By then I was sure I’d be done with it, but oh no, I still had much stitching and tucking ahead. That meant I had to take it to India, which was not my preference. In the end, I was glad I did. It enabled me to do something familiar, in the great, constant unfamiliar. Most of my squares being done, I stitched on trains, buses, in our hotel rooms, always making sure to lay the blanket on something clean. It made for the entertainment of a lot of people on these rides.
In Mumbai, soon before our departure to Nairobi, I had most of the 2nd half done, with just a few more squares to make, about 2 rows to stitch and threads to tuck when… I ran out of white yarn. Again! Since I didn’t want to bring the blanket with me in Africa (we’d be camping the whole time and I didn’t know how dirty we might get), I ordered a skein online and had it shipped to Justin’s Mom who then shipped it to my Mom (thanks again, Kathy!). I also shipped the 2nd half to France, so I could resume “production” there early June and surely could finish it in time for Luna’s birthday on the 13th. Plus, I could use a crochet break.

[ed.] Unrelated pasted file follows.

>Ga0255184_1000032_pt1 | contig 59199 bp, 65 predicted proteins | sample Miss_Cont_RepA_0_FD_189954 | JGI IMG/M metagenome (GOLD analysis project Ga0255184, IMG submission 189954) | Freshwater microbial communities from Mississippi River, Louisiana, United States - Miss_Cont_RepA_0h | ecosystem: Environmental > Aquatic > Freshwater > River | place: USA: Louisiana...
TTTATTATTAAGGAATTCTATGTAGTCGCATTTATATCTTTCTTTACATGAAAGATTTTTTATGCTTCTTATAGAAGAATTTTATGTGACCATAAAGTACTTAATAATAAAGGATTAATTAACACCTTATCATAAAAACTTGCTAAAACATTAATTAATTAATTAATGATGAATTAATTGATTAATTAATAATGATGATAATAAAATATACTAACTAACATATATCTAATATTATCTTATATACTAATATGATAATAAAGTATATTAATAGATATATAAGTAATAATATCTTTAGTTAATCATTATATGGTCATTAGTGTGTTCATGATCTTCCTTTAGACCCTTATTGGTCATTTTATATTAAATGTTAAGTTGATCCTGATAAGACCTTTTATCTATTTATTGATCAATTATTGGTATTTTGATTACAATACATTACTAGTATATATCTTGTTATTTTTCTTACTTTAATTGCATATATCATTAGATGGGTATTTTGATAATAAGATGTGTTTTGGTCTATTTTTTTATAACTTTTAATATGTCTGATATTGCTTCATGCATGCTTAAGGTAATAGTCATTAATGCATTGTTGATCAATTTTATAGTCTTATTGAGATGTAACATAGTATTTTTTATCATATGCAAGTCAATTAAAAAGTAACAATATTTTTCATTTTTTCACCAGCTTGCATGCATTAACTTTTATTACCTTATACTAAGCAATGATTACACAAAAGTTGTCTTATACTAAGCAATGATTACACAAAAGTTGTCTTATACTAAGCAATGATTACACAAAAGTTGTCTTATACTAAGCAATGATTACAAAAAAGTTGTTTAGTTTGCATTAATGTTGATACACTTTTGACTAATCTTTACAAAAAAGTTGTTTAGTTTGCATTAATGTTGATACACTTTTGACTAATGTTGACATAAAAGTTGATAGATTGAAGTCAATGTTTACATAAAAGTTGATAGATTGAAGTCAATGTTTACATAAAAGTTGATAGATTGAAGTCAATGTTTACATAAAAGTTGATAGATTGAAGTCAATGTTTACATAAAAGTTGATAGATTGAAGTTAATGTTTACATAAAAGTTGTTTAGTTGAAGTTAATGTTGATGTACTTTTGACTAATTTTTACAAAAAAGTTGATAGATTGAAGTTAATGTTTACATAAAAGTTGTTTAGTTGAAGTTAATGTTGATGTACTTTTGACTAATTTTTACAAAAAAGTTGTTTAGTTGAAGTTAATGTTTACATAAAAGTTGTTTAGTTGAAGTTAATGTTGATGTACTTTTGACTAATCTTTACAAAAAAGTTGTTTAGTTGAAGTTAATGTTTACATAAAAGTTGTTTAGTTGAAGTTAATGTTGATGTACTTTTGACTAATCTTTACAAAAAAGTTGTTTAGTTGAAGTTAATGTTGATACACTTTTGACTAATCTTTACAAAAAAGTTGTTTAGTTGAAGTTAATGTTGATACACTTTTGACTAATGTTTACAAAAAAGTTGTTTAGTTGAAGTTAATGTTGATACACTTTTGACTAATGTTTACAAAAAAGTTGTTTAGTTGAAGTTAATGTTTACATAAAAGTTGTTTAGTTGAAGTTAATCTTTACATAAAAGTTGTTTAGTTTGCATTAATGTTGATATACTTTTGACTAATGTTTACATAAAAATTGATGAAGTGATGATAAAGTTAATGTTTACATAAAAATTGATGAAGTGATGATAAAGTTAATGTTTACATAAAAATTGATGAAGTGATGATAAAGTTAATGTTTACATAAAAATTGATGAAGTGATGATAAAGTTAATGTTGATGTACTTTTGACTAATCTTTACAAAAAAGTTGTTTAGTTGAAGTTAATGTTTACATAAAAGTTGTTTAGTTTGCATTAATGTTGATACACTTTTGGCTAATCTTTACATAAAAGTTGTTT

The beautifully stitched box containing the 2nd half of the blanket (and other things) sent from India to France.
As soon as we arrived in France, I hit the crochet hook right away, with the end in sight. I made good progress and started crocheting the border rows. But oh was there so much thread tucking to do! So many little buggers to thread on a needle, slip into the pattern and cut the tip. Hundreds! Mom started to help me (thank you Mom!) but clearly I wasn’t going to finish it for Luna’s Birthday. Grrr.
Typical scene in Mom’s garden: me crocheting, Justin on the laptop.
I did as much as I could before we left for our road trip through a chunk of France (via Dad’s house in the Rhone valley) and northern Italy. While we were driving our little hearts away, Mom was tucking threads at home (thanks again, Mom!). When we returned, we had 2 weeks left before taking a train to Le Havre to catch our ship across the Atlantic. I simply had to finish the blanket! I only had one last border round to do.